3. The glass fiber sizing of claim 1 having the following composition: 1 to 10 percent by weight of said first polyester; 2 to 10 percent by weight of said second polyester; 2 to 10 percent by weight of said plasticizer; 0.1 to 1.5 percent by weight of said first silane coupling agent; 0.1 to 1.5 percent by weight of said second silane coupling agent; 1 to 6 percent by weight of said thermoplastic polymer; and a minimum of 80 percent by weight of water.
4. The glass fiber sizing composition of claim 1 wherein said first polyester resin is a tricarboxylic acid based, polyester resin solubilized in nitrogenous base, said first silane coupling agent is a methyacryloxyalkyl trialkoxy silane, said second silane coupling agent is an amino alkyl trialkoxy silane, and said thermoplastic polymer is a vinyl acrylic thermoplastic polymer.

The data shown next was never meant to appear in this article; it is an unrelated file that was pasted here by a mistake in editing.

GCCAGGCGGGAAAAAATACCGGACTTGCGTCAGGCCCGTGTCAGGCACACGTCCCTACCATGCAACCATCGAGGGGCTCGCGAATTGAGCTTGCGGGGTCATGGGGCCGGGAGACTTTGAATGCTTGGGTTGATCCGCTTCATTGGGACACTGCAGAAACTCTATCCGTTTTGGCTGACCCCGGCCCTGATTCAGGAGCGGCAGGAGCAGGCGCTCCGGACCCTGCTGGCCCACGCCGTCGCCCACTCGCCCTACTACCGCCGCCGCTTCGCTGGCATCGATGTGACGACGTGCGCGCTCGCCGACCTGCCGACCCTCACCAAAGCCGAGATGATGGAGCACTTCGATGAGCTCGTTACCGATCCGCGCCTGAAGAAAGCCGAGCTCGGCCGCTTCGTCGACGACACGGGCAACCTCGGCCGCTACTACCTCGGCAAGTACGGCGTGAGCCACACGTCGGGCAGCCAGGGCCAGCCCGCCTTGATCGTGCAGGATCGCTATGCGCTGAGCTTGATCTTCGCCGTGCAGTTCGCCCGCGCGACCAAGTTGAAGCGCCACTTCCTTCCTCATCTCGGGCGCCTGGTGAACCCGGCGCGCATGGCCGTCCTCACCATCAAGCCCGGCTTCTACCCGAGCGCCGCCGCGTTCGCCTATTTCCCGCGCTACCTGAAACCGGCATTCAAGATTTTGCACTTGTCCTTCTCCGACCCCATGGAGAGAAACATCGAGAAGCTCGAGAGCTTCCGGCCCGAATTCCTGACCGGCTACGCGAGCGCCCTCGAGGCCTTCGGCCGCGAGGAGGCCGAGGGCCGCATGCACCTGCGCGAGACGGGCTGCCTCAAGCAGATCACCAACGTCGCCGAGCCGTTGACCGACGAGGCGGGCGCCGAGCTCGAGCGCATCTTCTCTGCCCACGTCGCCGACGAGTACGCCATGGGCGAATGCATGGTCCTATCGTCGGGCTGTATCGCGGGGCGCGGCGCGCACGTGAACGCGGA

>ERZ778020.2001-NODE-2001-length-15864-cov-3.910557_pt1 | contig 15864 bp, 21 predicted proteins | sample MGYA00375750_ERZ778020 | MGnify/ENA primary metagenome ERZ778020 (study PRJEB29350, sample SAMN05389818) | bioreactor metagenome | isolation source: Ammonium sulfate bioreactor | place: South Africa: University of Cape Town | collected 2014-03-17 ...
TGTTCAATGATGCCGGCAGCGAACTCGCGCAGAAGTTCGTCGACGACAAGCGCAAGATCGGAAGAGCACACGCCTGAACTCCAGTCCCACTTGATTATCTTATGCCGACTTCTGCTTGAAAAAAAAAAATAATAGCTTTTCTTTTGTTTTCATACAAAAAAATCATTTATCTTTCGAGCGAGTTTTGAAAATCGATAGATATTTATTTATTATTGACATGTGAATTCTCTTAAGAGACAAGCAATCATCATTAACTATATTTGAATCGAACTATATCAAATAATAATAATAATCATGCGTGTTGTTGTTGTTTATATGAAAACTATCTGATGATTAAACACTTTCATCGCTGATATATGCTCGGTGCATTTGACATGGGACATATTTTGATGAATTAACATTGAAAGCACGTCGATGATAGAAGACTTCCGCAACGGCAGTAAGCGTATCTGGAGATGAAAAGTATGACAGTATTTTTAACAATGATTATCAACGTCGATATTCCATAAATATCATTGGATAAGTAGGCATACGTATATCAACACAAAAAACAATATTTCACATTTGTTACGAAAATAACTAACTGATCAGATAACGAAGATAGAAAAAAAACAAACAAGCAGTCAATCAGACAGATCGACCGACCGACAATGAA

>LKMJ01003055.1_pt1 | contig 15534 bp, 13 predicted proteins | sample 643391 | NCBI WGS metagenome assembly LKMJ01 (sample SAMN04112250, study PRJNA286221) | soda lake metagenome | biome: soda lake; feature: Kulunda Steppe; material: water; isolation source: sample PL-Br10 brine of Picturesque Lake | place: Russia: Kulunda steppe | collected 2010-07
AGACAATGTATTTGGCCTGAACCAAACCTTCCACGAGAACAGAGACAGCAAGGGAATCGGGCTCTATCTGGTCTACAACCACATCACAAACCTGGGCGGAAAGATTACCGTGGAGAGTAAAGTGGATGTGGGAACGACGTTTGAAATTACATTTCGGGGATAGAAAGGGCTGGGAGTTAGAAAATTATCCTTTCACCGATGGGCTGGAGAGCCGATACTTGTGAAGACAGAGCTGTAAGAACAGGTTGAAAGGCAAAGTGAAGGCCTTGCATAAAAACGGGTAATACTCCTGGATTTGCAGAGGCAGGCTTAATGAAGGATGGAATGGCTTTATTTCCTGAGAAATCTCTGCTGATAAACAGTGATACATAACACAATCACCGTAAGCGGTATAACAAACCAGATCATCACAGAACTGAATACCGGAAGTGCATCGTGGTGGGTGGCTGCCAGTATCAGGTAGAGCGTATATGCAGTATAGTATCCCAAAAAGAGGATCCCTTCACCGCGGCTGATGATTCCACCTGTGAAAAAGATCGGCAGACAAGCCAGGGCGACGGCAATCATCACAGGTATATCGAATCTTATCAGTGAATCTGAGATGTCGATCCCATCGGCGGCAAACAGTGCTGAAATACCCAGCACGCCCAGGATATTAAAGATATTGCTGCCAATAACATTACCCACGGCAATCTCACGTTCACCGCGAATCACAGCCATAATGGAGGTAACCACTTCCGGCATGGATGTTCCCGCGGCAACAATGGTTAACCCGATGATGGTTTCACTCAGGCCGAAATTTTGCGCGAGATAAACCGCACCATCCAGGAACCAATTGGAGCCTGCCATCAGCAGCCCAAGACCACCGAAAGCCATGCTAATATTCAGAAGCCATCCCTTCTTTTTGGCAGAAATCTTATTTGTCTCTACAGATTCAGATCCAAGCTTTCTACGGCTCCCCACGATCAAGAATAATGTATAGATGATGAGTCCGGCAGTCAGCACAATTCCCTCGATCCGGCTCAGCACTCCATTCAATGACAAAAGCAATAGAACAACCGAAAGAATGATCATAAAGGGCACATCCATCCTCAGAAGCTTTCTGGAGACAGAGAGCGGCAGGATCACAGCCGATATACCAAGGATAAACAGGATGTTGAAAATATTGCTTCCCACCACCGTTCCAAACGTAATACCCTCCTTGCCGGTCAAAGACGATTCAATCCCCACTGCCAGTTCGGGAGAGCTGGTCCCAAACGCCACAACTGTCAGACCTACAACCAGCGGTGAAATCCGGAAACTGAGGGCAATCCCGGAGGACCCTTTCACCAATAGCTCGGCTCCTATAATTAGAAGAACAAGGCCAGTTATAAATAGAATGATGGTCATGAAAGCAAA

5. In a fiber sizing composition comprising a coupling agent, a polyester resin, and a major amount of water, the improvement comprising imparting nonmigratory characteristics to the size by providing a dispersion of two polyester resins, the first polyester resin being water solubilized and forming the continuous phase of the dispersion along with the water, and the second polyester providing the dispersed phase of the dispersion.
6. The sizing composition of claim 5 wherein said first polyester resin contains sufficient trimellitic anhydride or acid in the synthesis thereof to impart water solubility when reacted to form a salt with a nitrogenous base.
7. The sizing composition of claim 6 wherein said sizing composition has a pH of less than 7.